Is It Safe to Drive Your Vehicle with a Check Engine Light On?

By Lori Straus

Whenever the check engine light has come on in our family vehicle, I’ve certainly panicked. If something’s wrong with the engine, that’s bad! Will the car explode? Likely not. In this blog post, I’ll explain a few checks that can help you decide if it’s still safe to drive your vehicle with the check engine light on.

OBD-II Diagnostic Tools

Every vehicle manufactured since 1996 has an OBD-II port, sometimes written as OBD-II. OBD stands for “onboard diagnostic,” and the “2” signifies second generation. This is a standardized feature in all vehicles and connects to your vehicle’s black box. So, when your check engine light comes on and you take your vehicle to your mechanic, your mechanic will connect his OBD-II diagnostic tool to the port to understand why the check engine light has come on.

You can buy your own diagnostic tool and use it to tell your mechanic over the phone what may be causing the problem. Your mechanic can then help you decide when to bring the vehicle in. Without the tool, though, you can still get an indication of how important that light is.

If you buy an OBD-II diagnostic tool, do your research. They range in price from $30 to over $300.

Check Engine Light Is Off

A darkened check engine light doesn’t guarantee that your engine isn’t having any problems. But rather, your check engine light off means that if your engine is having problems, the computer is managing them just fine and has determined there’s no need to notify you.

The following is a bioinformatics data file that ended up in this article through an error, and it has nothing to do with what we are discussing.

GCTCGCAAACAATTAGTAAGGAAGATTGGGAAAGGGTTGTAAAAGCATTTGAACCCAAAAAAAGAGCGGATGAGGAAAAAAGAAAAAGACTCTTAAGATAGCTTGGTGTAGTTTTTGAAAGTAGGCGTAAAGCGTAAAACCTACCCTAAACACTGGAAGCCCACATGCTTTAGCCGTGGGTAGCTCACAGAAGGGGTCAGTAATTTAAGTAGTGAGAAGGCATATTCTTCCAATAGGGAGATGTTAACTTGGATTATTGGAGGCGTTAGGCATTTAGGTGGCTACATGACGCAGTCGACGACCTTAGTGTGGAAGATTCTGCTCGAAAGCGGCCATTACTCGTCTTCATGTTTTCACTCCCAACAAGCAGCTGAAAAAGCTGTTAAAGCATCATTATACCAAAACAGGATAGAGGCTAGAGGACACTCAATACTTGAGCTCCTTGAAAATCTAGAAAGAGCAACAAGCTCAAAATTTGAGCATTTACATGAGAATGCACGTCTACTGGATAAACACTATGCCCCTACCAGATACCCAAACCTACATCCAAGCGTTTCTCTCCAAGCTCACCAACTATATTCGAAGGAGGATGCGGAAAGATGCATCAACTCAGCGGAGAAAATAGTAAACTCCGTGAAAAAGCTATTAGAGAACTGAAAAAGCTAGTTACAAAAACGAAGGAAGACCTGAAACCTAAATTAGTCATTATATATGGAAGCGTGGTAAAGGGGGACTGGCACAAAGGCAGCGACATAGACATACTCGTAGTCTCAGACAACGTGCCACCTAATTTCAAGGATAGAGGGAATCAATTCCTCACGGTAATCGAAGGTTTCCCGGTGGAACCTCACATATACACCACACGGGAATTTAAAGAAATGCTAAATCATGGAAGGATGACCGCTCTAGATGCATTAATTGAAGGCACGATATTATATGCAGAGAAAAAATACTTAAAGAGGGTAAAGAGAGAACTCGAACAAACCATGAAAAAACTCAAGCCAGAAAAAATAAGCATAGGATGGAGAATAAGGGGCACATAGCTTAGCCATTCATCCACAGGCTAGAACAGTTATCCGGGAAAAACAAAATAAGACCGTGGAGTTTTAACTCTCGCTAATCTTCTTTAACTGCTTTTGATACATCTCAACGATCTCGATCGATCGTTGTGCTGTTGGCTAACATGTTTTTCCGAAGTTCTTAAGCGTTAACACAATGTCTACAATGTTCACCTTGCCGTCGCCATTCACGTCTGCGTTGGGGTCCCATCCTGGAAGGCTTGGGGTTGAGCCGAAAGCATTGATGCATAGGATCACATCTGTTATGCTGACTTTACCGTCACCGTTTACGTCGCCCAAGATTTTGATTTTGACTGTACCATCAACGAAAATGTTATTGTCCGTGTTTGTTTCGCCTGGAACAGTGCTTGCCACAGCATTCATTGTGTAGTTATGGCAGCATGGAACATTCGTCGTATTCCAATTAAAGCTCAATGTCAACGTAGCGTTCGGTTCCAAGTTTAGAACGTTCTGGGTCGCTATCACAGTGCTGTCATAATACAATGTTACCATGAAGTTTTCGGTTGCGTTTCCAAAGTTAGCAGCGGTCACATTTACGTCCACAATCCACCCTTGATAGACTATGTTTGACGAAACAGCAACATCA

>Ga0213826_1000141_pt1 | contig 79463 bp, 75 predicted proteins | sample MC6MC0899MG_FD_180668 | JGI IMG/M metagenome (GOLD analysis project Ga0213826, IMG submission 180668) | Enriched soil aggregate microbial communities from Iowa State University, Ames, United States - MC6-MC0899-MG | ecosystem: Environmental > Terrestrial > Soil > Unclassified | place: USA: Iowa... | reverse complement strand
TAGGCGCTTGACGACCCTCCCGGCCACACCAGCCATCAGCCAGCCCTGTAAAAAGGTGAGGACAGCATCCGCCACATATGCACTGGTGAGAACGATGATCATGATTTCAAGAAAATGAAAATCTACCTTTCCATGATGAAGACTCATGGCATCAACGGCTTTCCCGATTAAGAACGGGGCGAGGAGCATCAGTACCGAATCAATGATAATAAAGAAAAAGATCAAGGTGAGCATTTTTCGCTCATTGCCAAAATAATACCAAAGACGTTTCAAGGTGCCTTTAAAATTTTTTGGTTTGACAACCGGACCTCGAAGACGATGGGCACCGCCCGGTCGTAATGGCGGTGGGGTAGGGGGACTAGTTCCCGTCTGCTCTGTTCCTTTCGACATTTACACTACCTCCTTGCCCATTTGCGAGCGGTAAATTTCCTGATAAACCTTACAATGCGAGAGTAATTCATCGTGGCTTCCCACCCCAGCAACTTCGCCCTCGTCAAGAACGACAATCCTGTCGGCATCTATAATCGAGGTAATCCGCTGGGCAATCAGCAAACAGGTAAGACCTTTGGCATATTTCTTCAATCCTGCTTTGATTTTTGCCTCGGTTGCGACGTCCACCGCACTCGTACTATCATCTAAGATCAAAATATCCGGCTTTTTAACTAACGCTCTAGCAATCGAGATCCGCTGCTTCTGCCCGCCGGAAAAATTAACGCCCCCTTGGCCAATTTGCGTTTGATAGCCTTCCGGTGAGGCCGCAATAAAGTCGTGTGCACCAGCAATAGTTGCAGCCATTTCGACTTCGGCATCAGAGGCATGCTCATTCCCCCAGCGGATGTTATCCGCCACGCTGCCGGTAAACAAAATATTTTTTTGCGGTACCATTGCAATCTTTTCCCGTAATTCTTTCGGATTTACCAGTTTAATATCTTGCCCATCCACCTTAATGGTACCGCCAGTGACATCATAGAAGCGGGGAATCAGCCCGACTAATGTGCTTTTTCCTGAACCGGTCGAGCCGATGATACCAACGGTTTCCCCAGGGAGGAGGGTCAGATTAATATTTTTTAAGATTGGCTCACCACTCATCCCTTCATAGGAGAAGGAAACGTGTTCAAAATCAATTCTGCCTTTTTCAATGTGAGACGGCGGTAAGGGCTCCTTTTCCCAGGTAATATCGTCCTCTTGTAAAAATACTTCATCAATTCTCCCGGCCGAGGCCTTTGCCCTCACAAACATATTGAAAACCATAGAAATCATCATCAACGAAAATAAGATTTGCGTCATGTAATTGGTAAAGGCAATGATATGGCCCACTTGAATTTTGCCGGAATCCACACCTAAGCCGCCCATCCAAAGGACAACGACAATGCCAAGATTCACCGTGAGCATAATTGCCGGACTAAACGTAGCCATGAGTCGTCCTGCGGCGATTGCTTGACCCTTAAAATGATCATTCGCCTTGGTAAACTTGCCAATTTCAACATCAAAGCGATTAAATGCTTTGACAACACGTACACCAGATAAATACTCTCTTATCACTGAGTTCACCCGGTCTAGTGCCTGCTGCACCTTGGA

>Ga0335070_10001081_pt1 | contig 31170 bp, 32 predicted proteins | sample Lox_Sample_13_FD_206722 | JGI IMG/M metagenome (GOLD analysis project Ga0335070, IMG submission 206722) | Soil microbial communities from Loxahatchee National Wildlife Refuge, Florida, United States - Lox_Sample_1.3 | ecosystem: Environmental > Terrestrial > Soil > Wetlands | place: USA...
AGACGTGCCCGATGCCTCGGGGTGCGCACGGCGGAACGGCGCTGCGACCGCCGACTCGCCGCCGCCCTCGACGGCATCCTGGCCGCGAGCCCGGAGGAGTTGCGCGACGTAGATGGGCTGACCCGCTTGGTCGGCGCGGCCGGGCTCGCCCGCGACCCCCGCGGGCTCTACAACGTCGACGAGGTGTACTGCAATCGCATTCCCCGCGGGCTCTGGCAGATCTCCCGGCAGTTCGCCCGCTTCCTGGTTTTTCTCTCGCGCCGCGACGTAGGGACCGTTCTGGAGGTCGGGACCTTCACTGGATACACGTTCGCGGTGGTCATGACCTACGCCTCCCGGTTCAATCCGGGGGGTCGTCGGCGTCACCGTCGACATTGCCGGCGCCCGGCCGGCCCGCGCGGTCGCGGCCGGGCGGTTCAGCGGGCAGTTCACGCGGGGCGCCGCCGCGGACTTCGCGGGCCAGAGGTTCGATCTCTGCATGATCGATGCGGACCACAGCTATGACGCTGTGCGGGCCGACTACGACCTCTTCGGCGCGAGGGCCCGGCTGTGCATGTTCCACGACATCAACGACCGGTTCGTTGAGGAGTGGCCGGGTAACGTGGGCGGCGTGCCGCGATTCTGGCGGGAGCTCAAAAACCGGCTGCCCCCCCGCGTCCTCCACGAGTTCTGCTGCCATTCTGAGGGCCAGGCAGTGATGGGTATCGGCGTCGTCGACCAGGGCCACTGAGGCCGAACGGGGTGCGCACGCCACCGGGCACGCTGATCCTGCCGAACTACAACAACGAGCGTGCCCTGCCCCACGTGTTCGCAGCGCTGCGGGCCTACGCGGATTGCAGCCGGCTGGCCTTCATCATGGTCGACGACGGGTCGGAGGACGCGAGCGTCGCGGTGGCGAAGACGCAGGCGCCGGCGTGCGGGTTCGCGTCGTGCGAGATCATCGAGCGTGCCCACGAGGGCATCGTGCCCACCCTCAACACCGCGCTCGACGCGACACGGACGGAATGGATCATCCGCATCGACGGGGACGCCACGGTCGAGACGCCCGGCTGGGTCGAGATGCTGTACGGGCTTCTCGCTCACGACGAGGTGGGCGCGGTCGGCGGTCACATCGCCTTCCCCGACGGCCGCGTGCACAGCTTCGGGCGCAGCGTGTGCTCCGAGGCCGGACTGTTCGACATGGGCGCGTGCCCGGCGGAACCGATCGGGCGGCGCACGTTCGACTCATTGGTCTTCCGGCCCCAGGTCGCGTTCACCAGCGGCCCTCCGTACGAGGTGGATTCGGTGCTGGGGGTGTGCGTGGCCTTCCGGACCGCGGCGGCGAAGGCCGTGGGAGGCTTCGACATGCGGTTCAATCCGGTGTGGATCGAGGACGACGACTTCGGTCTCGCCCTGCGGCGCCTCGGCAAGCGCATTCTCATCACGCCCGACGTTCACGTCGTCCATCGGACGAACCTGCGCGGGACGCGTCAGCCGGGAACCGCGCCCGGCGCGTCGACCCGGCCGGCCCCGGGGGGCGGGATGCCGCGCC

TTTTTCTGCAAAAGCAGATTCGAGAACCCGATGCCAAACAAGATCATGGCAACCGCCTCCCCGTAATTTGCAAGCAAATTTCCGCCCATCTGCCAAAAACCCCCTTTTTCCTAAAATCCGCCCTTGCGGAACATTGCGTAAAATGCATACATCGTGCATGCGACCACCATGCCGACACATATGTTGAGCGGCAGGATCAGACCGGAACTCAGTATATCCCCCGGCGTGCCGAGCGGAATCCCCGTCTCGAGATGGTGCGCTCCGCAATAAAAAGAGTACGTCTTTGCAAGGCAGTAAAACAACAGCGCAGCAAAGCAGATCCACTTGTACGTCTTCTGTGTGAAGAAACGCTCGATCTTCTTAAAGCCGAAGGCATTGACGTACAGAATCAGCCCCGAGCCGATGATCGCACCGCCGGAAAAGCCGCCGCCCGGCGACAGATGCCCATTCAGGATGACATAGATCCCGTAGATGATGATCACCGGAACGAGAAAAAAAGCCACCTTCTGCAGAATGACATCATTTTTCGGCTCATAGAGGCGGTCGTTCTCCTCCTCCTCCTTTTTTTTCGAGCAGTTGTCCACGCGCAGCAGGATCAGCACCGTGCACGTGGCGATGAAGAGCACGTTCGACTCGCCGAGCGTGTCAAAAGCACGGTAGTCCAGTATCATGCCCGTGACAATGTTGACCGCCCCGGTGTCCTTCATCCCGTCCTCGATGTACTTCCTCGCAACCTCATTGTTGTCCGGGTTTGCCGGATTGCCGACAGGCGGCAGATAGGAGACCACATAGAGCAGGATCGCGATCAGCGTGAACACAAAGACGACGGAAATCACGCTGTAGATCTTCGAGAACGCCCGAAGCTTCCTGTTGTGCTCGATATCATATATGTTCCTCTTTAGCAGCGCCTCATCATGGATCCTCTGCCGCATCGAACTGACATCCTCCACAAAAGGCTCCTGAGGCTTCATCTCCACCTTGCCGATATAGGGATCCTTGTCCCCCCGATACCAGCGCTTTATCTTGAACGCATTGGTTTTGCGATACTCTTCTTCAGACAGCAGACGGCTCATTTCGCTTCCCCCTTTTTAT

Check Engine Light on But Solid

Close-up of lamps on the instrument panel are on.

This is a grey zone and where an OBD-II diagnostic tool comes in handy. When your check engine light is on but solid, it can mean any number of things. For example, your gas cap might be loose. That’s obviously a quick fix: pull over to the side of the road and tighten the cap. If your engine light came on right after you filled up, this is the likely cause.

However, because the check engine light can indicate a malfunction in, not only the engine but also in the exhaust and fuel systems,  you will still need to take it to your mechanic soon. Call them as soon as possible. (That doesn’t mean a week later.) If you have a reliable OBD-II diagnostic tool, plug it into your OBD-II port (likely under your steering wheel, but check your owner’s manual) and see what it says. At the very least, you have the information you can give your mechanic when you call to make an appointment.

Check Engine Light on and Flashing

A flashing check engine light is more severe than a solid light. If your check engine light is flashing, pull over and do a quick self-check of your vehicle:

  • Do any of the other indicators on your dashboard point to a potential problem, for example, an overheated engine or coolant?
  • Do you see any fluid leaking underneath your vehicle?
  • Is there any smoke?

If the answer to any of these questions is yes, do not start your engine. Instead, have it towed to your mechanic. Although we’re used to playing “the gas game” to see how long we can drive on fumes, you don’t want to take the same risk with the engine light.

If you have an OBD-II diagnostic tool, gather the information it gives you and call your mechanic immediately.

Take the Engine Light Seriously, but Don’t Panic

The difference between the solid light and the flashing light is the severity of the problem, which translates into how soon you must get your vehicle to a shop. But you do have a problem. If the light is solid, check your gas cap. If it’s on tight, you’re likely fine to drive to your destination and then call your mechanic. But if the engine light is flashing, pull over as soon as it’s safe and call. You don’t want to chance a major engine event while you’re on the highway.